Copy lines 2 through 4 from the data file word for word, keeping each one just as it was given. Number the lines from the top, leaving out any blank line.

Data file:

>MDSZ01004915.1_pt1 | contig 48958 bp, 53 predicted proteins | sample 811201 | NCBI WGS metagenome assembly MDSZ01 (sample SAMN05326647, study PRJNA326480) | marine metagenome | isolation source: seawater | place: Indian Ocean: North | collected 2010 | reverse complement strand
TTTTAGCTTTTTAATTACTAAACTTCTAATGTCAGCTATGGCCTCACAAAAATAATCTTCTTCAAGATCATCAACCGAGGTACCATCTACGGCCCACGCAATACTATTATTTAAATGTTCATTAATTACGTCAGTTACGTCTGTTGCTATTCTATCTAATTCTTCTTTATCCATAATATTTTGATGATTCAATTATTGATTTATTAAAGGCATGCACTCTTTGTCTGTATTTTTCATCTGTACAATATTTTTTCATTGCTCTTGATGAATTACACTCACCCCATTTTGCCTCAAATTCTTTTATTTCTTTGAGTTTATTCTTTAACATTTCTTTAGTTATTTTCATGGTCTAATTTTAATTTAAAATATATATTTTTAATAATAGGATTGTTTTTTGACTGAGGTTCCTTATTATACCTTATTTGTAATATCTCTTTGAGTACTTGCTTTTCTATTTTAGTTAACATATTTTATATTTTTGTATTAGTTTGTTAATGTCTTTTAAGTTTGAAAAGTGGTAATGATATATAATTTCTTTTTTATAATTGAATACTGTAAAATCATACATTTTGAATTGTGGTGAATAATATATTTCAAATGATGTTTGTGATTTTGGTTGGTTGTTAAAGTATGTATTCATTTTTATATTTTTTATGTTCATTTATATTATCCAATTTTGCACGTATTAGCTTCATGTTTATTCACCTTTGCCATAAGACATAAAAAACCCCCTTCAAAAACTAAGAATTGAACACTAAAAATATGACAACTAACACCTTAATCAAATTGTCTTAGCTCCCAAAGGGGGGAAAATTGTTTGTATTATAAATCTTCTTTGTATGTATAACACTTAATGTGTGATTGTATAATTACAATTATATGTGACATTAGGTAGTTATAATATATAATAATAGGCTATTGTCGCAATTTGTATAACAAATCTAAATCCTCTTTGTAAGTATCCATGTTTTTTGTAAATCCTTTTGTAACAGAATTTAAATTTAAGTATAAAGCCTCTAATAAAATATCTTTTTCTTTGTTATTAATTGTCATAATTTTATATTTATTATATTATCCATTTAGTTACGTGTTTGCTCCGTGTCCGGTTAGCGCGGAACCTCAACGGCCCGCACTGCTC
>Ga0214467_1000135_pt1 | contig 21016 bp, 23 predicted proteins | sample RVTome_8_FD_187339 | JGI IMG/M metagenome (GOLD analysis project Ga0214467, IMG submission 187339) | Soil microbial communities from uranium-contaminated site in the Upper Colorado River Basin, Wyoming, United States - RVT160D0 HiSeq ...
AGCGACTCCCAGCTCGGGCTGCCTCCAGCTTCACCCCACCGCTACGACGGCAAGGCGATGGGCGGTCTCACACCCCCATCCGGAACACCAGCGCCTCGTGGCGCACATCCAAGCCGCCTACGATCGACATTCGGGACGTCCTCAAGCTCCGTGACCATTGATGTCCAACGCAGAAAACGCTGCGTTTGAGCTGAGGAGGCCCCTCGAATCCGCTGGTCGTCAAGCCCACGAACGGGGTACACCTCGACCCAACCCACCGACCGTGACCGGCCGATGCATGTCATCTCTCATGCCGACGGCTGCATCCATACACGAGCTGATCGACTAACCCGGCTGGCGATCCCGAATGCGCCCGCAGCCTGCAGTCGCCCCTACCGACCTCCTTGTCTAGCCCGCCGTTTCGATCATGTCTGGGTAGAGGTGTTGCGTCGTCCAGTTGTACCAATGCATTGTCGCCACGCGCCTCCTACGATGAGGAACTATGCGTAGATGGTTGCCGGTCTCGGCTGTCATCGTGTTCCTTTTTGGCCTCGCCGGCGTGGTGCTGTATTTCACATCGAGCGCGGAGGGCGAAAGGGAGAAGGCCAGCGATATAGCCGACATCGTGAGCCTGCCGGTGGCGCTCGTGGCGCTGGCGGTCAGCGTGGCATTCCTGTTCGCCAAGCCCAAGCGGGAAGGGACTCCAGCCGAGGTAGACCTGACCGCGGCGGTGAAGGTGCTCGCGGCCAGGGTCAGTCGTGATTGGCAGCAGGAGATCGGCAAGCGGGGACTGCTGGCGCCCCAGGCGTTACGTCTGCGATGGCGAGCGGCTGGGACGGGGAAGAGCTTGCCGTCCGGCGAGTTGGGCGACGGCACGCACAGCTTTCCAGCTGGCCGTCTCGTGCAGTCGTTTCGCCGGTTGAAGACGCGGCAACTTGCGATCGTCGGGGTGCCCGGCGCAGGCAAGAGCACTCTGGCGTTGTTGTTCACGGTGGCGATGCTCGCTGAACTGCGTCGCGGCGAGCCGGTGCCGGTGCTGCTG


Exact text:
TTTTAGCTTTTTAATTACTAAACTTCTAATGTCAGCTATGGCCTCACAAAAATAATCTTCTTCAAGATCATCAACCGAGGTACCATCTACGGCCCACGCAATACTATTATTTAAATGTTCATTAATTACGTCAGTTACGTCTGTTGCTATTCTATCTAATTCTTCTTTATCCATAATATTTTGATGATTCAATTATTGATTTATTAAAGGCATGCACTCTTTGTCTGTATTTTTCATCTGTACAATATTTTTTCATTGCTCTTGATGAATTACACTCACCCCATTTTGCCTCAAATTCTTTTATTTCTTTGAGTTTATTCTTTAACATTTCTTTAGTTATTTTCATGGTCTAATTTTAATTTAAAATATATATTTTTAATAATAGGATTGTTTTTTGACTGAGGTTCCTTATTATACCTTATTTGTAATATCTCTTTGAGTACTTGCTTTTCTATTTTAGTTAACATATTTTATATTTTTGTATTAGTTTGTTAATGTCTTTTAAGTTTGAAAAGTGGTAATGATATATAATTTCTTTTTTATAATTGAATACTGTAAAATCATACATTTTGAATTGTGGTGAATAATATATTTCAAATGATGTTTGTGATTTTGGTTGGTTGTTAAAGTATGTATTCATTTTTATATTTTTTATGTTCATTTATATTATCCAATTTTGCACGTATTAGCTTCATGTTTATTCACCTTTGCCATAAGACATAAAAAACCCCCTTCAAAAACTAAGAATTGAACACTAAAAATATGACAACTAACACCTTAATCAAATTGTCTTAGCTCCCAAAGGGGGGAAAATTGTTTGTATTATAAATCTTCTTTGTATGTATAACACTTAATGTGTGATTGTATAATTACAATTATATGTGACATTAGGTAGTTATAATATATAATAATAGGCTATTGTCGCAATTTGTATAACAAATCTAAATCCTCTTTGTAAGTATCCATGTTTTTTGTAAATCCTTTTGTAACAGAATTTAAATTTAAGTATAAAGCCTCTAATAAAATATCTTTTTCTTTGTTATTAATTGTCATAATTTTATATTTATTATATTATCCATTTAGTTACGTGTTTGCTCCGTGTCCGGTTAGCGCGGAACCTCAACGGCCCGCACTGCTC
>Ga0214467_1000135_pt1 | contig 21016 bp, 23 predicted proteins | sample RVTome_8_FD_187339 | JGI IMG/M metagenome (GOLD analysis project Ga0214467, IMG submission 187339) | Soil microbial communities from uranium-contaminated site in the Upper Colorado River Basin, Wyoming, United States - RVT160D0 HiSeq ...
AGCGACTCCCAGCTCGGGCTGCCTCCAGCTTCACCCCACCGCTACGACGGCAAGGCGATGGGCGGTCTCACACCCCCATCCGGAACACCAGCGCCTCGTGGCGCACATCCAAGCCGCCTACGATCGACATTCGGGACGTCCTCAAGCTCCGTGACCATTGATGTCCAACGCAGAAAACGCTGCGTTTGAGCTGAGGAGGCCCCTCGAATCCGCTGGTCGTCAAGCCCACGAACGGGGTACACCTCGACCCAACCCACCGACCGTGACCGGCCGATGCATGTCATCTCTCATGCCGACGGCTGCATCCATACACGAGCTGATCGACTAACCCGGCTGGCGATCCCGAATGCGCCCGCAGCCTGCAGTCGCCCCTACCGACCTCCTTGTCTAGCCCGCCGTTTCGATCATGTCTGGGTAGAGGTGTTGCGTCGTCCAGTTGTACCAATGCATTGTCGCCACGCGCCTCCTACGATGAGGAACTATGCGTAGATGGTTGCCGGTCTCGGCTGTCATCGTGTTCCTTTTTGGCCTCGCCGGCGTGGTGCTGTATTTCACATCGAGCGCGGAGGGCGAAAGGGAGAAGGCCAGCGATATAGCCGACATCGTGAGCCTGCCGGTGGCGCTCGTGGCGCTGGCGGTCAGCGTGGCATTCCTGTTCGCCAAGCCCAAGCGGGAAGGGACTCCAGCCGAGGTAGACCTGACCGCGGCGGTGAAGGTGCTCGCGGCCAGGGTCAGTCGTGATTGGCAGCAGGAGATCGGCAAGCGGGGACTGCTGGCGCCCCAGGCGTTACGTCTGCGATGGCGAGCGGCTGGGACGGGGAAGAGCTTGCCGTCCGGCGAGTTGGGCGACGGCACGCACAGCTTTCCAGCTGGCCGTCTCGTGCAGTCGTTTCGCCGGTTGAAGACGCGGCAACTTGCGATCGTCGGGGTGCCCGGCGCAGGCAAGAGCACTCTGGCGTTGTTGTTCACGGTGGCGATGCTCGCTGAACTGCGTCGCGGCGAGCCGGTGCCGGTGCTGCTG